Funny you mention “In the Dark of the Night”. It is an underrated villain song. I remember when Nostalgia Critic (back before I lost tremendous respect for him) did a Top 11 Villain Song video and put it on the list. In hindsight, I was disappointed in him calling Anastasia an “expensive Disney ripoff” movie and he really should talk about ripoffs since a song that was really high on his list was literally sung by an expensive ripoff character (HINT: It’s a certain Disney villain who’s voiced by Jeremy Irons!).

    Thanks for sharing and I even gave you a shout out in my Christmas Toy review!

    Liked by 1 person

    1. dbmoviesblog says:

      Thanks for reading and commenting! He called Anastasia – “an expensive Disney rip-off”? I wonder in what particular way? True, Disney might have been a pioneer of this “artistic style” in animation, but when it comes to ideas, the majority of its “original” ideas go only as far as fairy-tales of this world are capable of stretching themselves, and the company overused them and other cultures with impunity which is frankly shocking; let alone, launching its biggest “reputation” movie on the back of Japanese visionaries and people from other countries and cultures whose names the majority don’t know and will never know.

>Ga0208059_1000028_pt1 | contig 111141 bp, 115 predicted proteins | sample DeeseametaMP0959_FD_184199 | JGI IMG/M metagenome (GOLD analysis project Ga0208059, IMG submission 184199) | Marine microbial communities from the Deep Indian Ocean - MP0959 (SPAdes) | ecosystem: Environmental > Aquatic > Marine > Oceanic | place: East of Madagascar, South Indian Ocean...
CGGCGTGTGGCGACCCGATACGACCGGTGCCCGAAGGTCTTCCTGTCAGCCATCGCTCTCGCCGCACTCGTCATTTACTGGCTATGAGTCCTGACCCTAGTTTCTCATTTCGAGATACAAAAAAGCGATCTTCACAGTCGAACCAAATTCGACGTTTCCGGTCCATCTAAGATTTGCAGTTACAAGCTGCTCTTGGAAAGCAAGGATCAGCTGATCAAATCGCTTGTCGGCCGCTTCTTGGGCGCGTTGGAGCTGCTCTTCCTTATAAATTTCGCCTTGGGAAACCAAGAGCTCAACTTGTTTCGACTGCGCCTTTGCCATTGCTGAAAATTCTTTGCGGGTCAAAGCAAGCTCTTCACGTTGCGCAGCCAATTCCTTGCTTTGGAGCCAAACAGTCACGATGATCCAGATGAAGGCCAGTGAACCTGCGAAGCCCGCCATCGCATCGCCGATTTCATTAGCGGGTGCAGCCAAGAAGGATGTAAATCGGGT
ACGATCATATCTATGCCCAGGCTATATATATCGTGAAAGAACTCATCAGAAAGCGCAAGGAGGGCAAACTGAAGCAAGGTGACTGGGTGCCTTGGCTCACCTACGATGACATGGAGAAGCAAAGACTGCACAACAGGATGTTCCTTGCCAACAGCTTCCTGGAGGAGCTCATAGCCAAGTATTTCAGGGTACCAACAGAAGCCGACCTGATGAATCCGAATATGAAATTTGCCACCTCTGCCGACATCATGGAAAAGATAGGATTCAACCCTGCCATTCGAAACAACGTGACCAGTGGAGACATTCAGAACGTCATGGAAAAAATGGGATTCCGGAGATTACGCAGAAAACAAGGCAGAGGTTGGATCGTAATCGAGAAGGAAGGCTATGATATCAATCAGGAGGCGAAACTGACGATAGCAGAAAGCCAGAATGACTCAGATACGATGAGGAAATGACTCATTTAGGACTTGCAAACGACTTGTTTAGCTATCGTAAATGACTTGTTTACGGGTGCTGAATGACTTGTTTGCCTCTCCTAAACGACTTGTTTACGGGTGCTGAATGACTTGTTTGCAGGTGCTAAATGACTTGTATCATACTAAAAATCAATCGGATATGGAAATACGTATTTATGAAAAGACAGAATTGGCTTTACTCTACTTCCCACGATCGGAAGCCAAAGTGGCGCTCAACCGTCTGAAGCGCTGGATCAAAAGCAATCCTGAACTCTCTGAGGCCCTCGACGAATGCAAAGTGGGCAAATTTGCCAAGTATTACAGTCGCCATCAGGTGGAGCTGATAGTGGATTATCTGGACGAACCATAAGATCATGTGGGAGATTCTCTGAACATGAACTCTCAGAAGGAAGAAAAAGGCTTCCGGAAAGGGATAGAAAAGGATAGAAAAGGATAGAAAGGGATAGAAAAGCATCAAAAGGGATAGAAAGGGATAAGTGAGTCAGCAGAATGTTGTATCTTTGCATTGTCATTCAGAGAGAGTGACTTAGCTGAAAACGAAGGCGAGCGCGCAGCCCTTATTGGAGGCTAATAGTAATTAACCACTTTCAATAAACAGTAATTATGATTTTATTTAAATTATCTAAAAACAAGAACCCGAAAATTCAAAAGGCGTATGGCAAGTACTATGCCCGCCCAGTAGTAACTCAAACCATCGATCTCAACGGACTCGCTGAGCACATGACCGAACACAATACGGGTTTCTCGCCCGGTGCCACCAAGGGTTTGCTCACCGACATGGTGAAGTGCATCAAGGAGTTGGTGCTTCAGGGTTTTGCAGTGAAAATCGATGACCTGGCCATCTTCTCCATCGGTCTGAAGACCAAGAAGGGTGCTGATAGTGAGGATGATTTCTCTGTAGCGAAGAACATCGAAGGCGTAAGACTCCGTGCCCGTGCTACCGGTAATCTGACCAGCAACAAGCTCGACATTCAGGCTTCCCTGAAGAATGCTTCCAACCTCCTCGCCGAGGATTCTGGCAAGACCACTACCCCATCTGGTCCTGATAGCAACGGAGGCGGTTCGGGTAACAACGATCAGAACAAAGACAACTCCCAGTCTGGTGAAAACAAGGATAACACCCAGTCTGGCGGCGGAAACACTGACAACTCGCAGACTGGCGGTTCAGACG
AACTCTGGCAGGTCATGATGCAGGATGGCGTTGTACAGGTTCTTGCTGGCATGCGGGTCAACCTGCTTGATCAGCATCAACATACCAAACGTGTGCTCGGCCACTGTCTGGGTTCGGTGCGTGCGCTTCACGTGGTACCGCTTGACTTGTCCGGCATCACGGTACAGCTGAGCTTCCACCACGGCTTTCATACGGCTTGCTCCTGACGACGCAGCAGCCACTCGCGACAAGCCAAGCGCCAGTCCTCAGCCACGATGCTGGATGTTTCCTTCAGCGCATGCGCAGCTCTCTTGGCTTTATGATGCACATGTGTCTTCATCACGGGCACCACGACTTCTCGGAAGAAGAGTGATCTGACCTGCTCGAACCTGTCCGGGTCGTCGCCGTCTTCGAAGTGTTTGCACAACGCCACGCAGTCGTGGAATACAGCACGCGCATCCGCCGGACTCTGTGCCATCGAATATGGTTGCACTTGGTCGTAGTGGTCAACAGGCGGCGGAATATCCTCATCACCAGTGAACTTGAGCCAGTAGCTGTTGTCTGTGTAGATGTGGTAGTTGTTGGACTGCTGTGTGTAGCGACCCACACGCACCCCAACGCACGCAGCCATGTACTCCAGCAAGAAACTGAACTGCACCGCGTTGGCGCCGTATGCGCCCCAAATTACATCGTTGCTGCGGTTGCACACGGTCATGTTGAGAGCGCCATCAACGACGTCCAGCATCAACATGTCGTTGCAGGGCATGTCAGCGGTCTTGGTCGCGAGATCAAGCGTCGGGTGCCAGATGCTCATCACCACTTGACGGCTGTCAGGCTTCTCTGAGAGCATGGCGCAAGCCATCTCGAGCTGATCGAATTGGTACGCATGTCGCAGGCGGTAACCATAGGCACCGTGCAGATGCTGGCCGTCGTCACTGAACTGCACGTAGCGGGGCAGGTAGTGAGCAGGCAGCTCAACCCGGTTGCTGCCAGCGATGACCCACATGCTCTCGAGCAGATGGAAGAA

Anastasia does not deserve all the dirt thrown at it by critics (the majority of whom were or are Disney-sponsored anyway, I am sure). If someone other than Disney uses another culture, folklore or “history” for their animation, it is suddenly “bad taste”, “shocking”, “disrespectful” and “appropriation”, but if Disney does not – it is “simply marvellous”, apparently. Double standards. If anyone has a right to complain about Anastasia it is probably me because my country of origin happens to be Russia. And I won’t, because, yes, despite a ton of historical inaccuracies, its main aim was to entertain and provide enjoyment in storytelling and that it did beautifully. In fact, I have the highest respect for “non-Disney” animations, including Balto [1995]. Often these have been better the the “standard” of animation, heh, that Disney has provided over the years. And yes, Scar…has left his scars. A total rip-off.

      Liked by 1 person

      1. ospreyshire says:

        You’re welcome! Yeah, that actually happened. I disagree with it. I know Don Bluth didn’t always have the best track record, but Anastasia being called a rip-off isn’t right. If I’m not mistaken, Bluth was an ex-Disney animator who worked on some of the movies way back when. Now, making a movie based on a public domain source isn’t bad at all, but there is a lack of originality (saying nothing about the constant remakes) going on with Disney. It is very intellectually insulting that Disney’s first “original screenplay” would steal from Osamu Tezuka, use a plagiarized song from a South African musician, and eventually trademark a super common Swahili phrase is just infuriating.